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ORIGINAL ARTICLE
Year : 2019  |  Volume : 32  |  Issue : 4  |  Page : 1441-1446

Outcome of keratoprosthesis implantation in end-stage corneal diseases


1 Department of Ophthalmology, Faculty of Medicine, Menoufia University, Menoufia, Egypt
2 Department of Ophthalmology, Eye and Laser World, Giza, Egypt

Correspondence Address:
Mahmoud Y Mahmoud
Cairo
Egypt
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Source of Support: None, Conflict of Interest: None


DOI: 10.4103/mmj.mmj_394_18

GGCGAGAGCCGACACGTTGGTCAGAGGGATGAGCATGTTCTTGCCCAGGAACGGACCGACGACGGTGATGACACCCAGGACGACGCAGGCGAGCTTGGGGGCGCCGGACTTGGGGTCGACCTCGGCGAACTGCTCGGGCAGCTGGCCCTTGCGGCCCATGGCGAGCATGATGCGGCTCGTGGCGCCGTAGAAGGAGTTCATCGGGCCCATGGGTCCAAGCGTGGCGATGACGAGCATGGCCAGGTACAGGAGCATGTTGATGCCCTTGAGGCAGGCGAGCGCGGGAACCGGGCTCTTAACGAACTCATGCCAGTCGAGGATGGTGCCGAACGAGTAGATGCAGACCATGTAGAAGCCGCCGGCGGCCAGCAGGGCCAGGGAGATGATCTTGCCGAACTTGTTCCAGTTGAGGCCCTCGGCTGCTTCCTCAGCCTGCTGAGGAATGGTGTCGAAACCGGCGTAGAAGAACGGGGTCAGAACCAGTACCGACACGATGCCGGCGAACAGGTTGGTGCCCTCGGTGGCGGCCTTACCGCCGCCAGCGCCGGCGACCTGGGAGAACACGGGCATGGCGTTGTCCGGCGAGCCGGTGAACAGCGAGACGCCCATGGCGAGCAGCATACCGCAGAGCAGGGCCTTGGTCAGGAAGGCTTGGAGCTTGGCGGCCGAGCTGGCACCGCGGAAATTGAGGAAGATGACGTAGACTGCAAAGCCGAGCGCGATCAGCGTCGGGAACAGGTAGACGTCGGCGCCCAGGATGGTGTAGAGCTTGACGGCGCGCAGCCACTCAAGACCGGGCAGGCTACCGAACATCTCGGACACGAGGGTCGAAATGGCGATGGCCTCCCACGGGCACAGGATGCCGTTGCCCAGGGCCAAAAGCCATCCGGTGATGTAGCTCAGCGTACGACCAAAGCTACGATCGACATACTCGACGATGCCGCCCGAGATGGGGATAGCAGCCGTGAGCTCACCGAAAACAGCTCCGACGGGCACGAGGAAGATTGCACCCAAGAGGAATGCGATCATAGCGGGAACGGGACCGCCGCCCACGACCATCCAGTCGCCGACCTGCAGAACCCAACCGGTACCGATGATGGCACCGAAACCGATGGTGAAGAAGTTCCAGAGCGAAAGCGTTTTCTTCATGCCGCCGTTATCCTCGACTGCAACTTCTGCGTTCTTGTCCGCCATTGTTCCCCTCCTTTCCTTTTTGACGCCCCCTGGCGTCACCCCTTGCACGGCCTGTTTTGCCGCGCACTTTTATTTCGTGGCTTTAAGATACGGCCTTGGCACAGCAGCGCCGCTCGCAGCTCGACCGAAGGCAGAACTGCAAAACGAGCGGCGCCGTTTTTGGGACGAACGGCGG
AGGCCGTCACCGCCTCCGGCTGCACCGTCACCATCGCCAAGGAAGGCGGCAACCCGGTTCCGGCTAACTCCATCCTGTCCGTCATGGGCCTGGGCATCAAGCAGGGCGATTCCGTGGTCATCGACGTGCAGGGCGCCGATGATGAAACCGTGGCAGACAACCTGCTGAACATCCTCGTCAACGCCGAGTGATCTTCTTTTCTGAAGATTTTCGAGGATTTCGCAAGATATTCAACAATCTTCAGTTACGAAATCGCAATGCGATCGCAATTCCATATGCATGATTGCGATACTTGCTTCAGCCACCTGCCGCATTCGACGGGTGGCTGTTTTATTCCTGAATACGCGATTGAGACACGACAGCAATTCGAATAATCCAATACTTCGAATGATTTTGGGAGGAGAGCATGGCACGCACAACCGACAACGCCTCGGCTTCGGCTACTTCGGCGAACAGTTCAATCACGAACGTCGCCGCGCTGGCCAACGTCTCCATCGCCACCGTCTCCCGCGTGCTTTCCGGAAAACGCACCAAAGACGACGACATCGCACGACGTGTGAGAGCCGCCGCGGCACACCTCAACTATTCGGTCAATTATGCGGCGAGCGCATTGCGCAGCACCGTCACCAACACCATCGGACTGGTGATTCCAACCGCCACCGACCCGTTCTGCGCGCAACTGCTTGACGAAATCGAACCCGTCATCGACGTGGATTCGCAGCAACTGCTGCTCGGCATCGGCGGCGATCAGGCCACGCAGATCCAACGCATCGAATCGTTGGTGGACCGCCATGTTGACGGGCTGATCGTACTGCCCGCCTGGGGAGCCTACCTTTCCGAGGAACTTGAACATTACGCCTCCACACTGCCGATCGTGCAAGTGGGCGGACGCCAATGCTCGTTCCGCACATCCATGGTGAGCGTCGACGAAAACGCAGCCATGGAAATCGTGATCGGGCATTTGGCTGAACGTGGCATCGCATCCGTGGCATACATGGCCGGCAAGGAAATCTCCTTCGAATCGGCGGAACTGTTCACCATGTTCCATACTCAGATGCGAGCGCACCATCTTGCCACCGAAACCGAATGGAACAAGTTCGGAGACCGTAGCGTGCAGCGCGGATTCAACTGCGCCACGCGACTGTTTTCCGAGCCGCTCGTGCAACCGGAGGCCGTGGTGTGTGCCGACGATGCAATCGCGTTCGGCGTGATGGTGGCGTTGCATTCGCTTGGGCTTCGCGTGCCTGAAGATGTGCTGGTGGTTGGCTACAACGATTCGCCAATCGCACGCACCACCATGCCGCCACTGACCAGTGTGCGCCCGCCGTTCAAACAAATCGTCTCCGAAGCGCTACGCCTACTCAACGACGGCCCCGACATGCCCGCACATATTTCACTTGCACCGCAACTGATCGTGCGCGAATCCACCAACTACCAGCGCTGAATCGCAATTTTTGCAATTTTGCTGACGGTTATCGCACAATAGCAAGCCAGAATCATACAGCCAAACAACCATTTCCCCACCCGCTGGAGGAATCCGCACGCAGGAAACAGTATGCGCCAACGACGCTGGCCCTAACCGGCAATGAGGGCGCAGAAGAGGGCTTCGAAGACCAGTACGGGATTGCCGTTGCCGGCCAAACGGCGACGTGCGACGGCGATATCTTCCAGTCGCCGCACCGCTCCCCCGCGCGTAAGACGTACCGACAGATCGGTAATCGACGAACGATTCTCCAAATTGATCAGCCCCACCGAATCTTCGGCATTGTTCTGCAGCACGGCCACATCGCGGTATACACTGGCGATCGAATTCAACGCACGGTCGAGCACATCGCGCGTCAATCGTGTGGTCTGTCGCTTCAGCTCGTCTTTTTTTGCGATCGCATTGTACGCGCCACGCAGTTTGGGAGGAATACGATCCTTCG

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Objective The objective of this study was to evaluate the indications, outcomes, and complications of keratoprosthesis (type I Boston keratoprosthesis) in end-stage corneal disease. Background Corneal diseases are the leading cause of blindness worldwide, second after cataract. Eyes with deep corneal vascularization, limbal stem cell deficiency, autoimmune diseases, and chemical injury are prone to graft rejection. Keratoprosthesis offers visual rehabilitation in such situations. Patients and methods In this prospective clinical study, 10 eyes of 10 patients with an end-stage corneal disease underwent implantation of type I Boston keratoprosthesis, with a mean follow-up of 6.9 ± 1.4 months. The indications included multiple failed grafts (n = 6), ocular cicatricial pemphigoid (n = 3), and vascularized corneal opacity (n = 1). Antibiotic prophylaxis was administered postoperatively, and patients were followed up at 1 week, 1, 3, and 6 months. The main outcome measures were best-corrected visual acuity, retention of prosthesis, and complications. Results The most common indication for keratoprosthesis implantation was graft failure (6/10, 60%). Mean best-corrected visual acuity improved significantly after the surgery (P = 0.018). Nine (90%) patients had final visual acuity of 20/200 or better. Ten (100%) of 10 patients had retained keratoprosthesis. Complications occurred in only two (20%) patients, where one (10%) patient had keratitis and one (10%) patient had peripheral corneal melting. Conclusion Boston keratoprosthesis provides improved vision for patients having corneal blindness owing to end-stage corneal diseases; however, long-term studies are needed to monitor the late-onset complications in the postoperative period.


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